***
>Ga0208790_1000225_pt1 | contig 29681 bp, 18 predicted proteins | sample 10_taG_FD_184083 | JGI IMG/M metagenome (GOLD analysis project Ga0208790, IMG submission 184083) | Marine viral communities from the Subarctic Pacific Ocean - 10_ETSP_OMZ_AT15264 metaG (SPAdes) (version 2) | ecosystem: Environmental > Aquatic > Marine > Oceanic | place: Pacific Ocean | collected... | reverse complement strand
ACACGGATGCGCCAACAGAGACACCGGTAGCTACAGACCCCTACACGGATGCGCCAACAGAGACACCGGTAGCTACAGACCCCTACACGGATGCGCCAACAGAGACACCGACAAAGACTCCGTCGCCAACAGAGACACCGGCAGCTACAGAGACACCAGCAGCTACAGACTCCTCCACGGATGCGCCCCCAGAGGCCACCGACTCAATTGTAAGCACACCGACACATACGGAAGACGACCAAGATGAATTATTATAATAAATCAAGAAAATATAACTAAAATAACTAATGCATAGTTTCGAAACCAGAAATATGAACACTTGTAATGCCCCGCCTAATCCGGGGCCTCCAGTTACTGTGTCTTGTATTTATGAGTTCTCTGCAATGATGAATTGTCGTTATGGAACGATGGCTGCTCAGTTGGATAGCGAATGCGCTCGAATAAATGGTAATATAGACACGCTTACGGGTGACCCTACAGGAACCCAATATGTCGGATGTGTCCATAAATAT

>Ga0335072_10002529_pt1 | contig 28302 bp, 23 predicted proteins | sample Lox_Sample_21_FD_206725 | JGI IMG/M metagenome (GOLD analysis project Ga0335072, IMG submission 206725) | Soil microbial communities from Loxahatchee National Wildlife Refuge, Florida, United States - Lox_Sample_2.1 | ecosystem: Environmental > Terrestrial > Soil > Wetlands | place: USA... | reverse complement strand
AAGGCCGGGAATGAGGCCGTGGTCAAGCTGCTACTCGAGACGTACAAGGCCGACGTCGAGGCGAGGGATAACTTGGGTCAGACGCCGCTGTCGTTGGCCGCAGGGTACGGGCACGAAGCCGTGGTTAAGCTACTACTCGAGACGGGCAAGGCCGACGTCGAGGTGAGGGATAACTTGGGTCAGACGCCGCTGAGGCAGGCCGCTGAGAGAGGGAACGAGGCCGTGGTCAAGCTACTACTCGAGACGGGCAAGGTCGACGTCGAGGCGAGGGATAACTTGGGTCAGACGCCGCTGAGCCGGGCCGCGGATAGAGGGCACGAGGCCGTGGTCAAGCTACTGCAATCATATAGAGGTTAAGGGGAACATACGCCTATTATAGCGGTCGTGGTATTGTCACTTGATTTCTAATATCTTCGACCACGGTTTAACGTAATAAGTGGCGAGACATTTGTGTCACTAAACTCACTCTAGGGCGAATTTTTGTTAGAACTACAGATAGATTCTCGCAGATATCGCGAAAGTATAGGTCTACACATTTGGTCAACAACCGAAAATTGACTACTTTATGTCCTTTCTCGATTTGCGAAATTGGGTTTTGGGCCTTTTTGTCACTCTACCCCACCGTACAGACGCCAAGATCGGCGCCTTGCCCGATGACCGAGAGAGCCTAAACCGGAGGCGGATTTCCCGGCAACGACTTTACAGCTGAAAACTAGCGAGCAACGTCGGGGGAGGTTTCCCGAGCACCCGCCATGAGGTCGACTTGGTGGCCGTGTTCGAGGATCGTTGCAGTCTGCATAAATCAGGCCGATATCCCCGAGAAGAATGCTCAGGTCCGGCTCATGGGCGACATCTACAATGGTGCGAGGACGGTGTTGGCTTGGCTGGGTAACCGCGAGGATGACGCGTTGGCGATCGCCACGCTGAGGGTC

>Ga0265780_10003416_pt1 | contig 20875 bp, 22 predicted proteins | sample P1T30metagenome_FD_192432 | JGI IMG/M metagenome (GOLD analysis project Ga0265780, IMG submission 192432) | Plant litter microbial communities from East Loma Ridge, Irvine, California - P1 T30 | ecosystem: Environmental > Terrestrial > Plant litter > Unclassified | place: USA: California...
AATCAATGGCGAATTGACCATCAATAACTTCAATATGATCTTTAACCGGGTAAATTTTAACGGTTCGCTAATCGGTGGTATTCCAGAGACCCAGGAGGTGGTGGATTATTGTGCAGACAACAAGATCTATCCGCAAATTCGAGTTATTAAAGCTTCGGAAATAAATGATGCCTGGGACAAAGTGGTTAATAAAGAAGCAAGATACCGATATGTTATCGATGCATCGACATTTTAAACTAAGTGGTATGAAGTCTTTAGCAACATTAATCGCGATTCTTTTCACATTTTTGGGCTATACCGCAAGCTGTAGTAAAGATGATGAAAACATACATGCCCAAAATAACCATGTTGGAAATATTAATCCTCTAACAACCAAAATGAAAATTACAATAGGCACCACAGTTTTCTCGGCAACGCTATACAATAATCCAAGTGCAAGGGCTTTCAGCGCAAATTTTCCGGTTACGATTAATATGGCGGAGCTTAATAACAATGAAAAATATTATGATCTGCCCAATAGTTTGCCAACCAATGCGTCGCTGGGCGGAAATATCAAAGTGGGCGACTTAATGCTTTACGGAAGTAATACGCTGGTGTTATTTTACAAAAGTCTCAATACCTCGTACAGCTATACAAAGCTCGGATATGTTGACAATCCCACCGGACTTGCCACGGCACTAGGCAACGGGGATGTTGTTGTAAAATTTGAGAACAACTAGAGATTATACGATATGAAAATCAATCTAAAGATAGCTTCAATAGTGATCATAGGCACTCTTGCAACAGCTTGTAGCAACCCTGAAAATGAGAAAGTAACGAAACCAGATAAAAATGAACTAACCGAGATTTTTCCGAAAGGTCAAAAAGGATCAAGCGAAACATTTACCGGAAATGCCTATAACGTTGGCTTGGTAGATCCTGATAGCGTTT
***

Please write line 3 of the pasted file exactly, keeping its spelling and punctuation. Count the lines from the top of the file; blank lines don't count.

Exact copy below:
>Ga0335072_10002529_pt1 | contig 28302 bp, 23 predicted proteins | sample Lox_Sample_21_FD_206725 | JGI IMG/M metagenome (GOLD analysis project Ga0335072, IMG submission 206725) | Soil microbial communities from Loxahatchee National Wildlife Refuge, Florida, United States - Lox_Sample_2.1 | ecosystem: Environmental > Terrestrial > Soil > Wetlands | place: USA... | reverse complement strand